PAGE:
Another trip down memory lane

One of the many privileges of caring for an elderly parent is the many memories that come up in conversation. I appreciate that those caring for parents with dementia may not have this particular pleasure. My dear old dad doesn’t have Facebook or even have a smart phone but today my Facebook memories reminded me that two years ago, Dad (then almost 93) and I travelled to Roma. 

Dad was parish priest at St Paul’s in Roma from 1962-1969, and describes it often as his and Mum’s ‘happiest parish’. He and mum had a young family, it was a vibrant country town, a beautiful cathedral-like church with a congregation that came from both town and properties outside town. They had good friends in a supportive community. 

So it was a lovely surprise for Dad to be invited almost 50 years after he left, to return to Roma to receive the debutantes. Who knew Deb balls were still a thing?  I heard him telling the story to someone just today that when he first told me that he had been invited and asked what I thought, my response was an immediate ‘Let’s go!’.  As much as I wanted to take Dad back to Roma, I was keen to see a relic from the past – the deb ball not dad’s friends.

As well as receiving the debutantes (that was an eye-opener for me – wow, just wow), Dad had the opportunity to catch up with old friends, and visit many places from his younger days, and of course visit St Paul’s.  It is the most beautiful church, and many of my memories are fond ones, even if I was very naughty.  The rectory, in my memory, had a verandah that was high off the ground.  My memory tells me this because I once cycled off it and busted my forehead.  In reality it is about 30cm off the ground.  The organ loft in the church, where I spent a lot of time sitting with my mother, was similarly not high off the ground but almost at ground level.  But the bottle trees that line the streets of Roma are still the same and just as beautiful as I remember them.

My Dad has the most beautiful smile, and I am sure his smile muscles were aching by the end of the weekend.  He still smiles when he talks about it.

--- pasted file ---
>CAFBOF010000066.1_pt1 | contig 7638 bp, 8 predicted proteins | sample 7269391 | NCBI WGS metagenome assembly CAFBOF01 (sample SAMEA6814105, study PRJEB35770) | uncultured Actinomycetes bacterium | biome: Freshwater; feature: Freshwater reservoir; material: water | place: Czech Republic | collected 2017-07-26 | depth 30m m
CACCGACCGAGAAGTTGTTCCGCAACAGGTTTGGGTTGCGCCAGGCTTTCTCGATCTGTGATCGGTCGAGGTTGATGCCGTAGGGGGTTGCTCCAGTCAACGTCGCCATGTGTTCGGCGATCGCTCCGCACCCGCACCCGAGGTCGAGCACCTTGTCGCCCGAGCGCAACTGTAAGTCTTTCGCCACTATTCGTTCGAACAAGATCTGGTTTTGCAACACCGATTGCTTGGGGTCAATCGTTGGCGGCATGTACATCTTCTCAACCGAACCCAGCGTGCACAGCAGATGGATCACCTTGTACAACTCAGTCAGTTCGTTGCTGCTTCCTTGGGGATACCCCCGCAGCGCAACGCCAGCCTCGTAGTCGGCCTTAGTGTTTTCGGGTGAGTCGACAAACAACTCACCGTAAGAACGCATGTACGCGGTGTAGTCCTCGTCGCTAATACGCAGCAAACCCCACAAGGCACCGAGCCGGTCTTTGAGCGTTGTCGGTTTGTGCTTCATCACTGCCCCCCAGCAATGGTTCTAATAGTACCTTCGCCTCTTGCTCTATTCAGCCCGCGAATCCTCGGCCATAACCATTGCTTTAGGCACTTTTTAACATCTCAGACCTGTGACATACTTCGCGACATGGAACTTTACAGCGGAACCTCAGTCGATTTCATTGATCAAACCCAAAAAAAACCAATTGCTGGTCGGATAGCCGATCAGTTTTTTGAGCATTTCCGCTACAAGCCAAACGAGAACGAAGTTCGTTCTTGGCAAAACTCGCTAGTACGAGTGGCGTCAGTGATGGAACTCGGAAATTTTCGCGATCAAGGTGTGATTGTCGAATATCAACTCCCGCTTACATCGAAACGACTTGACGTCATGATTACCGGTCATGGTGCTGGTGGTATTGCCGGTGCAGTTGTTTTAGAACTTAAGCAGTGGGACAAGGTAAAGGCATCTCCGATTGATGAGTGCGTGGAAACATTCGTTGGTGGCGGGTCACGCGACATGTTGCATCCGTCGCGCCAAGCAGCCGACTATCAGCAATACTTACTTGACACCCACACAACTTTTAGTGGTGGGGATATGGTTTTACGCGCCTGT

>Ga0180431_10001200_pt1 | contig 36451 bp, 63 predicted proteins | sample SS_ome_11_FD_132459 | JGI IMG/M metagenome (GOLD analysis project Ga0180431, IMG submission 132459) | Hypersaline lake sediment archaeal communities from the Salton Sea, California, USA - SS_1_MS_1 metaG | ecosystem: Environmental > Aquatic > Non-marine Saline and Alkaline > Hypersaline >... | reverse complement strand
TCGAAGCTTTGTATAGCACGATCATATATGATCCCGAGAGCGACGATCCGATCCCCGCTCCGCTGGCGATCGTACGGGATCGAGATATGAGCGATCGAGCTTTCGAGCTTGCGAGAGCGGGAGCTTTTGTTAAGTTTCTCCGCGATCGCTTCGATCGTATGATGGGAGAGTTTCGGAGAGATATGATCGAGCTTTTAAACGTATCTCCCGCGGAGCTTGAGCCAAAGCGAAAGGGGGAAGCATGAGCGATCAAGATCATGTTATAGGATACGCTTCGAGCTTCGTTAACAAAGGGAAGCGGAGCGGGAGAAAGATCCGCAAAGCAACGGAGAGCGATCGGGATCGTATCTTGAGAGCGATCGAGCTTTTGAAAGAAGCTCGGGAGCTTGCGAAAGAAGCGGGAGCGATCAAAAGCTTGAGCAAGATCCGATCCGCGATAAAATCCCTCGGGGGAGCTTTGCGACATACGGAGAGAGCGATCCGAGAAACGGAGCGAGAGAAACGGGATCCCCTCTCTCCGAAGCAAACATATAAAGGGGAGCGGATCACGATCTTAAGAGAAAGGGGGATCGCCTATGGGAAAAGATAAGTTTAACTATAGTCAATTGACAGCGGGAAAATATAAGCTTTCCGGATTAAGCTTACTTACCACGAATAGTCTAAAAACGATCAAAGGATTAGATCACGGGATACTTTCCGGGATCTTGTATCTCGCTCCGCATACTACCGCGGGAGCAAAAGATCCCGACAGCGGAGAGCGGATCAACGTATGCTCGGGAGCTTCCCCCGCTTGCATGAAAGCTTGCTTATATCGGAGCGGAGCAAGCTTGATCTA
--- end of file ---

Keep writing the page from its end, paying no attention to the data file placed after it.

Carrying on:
If it takes a village I’m the Mayor

As I have said before, it takes a village to care for an elderly person, but every village needs a Mayor and like it or not, I am the Mayor. I’ve never been voted in – I am the only candidate, by force of geography, in my case, and possibly a bossy personality. And probably gender, if research is to be believed.

[Actually I am also the CEO, my own Executive Assistant and oftentimes the CFO.]

A 2014 Princeton study showed that American women ‘stepped up’ twice as often as their brothers to care for elderly parents. Gender plays an important role in who cares for elderly parents. Personally, I’m surprised it took a formal study to discover this to be honest, because almost everyone I know caring for an elderly parent, whether that parent is Dad or Mum, is female. Some of those women are providing care for their husband’s parents, so being a blood relative is not even that important. Women take on the lion’s share of caring duties for the elderly. It’s the circle of life – just as you have pretty much finished caring for children – BOOM – along comes eldercare.

In the process, the emotional and often the financial, burden of caring for elderly parents falls to daughters-carers as well.

The author of the study describes how daughters feel ultimate responsibility about parent care (“But who else is going to do it?”) and also how they feel that their “legitimacy and affection are questioned if they look for alternative sources of parent care”.

“Whether the mechanism operates through internalized values of gender-appropriate behaviour or stigma for gender-deviant behaviour, either view suggests a higher base level of parent caregiving for women”

I gave up my full-time job to care for my Dad – since he stopped driving and had a fall and broke his wrist. I am not the ‘principal breadwinner’ in our household (plus Dad is not my husband’s father), so it was logical for me to do so, but it was an awful decision to have to make (for me) as I loved my work and the sense of fulfilment it gave me, but it was the right one for him. It’s not time yet for him to go into residential care. And yet I find myself still incredibly busy and exhausted. What was a ‘pop in once a day and organise dinner’ thing for dad had turned into sometimes spending four hours a day with him or doing things for him.  I am fortunate that we are in a position for me to be able to do this – many work full-time and care for elderly parents as well.

A quick scan of my friends and acquaintances in similar situations prove the point of this research – by far the majority of people caring for elderly parents are women (and no disrespect to the no doubt many men doing the hard yards, but I’m guessing they are only children or deserve a medal. Or possibly a parade in their honour.

  • The woman who took her very frail mother with her family every Christmas holidays to their beach house because her brother always made plans to go overseas at Christmas. Even on the odd occasion when he was in the country he came on holidays with them.
  • The full-time working woman with three brothers who visit their father once a week, who still does the lion’s share of care for him, including meal preparation, washing, and doctors appointments. One of her brothers lives in the next suburb to her father.
  • The full-time working woman with three children who had to move her mother to a nursing home close to her because her mother demanded to be near to her, even though she had a son, in the same town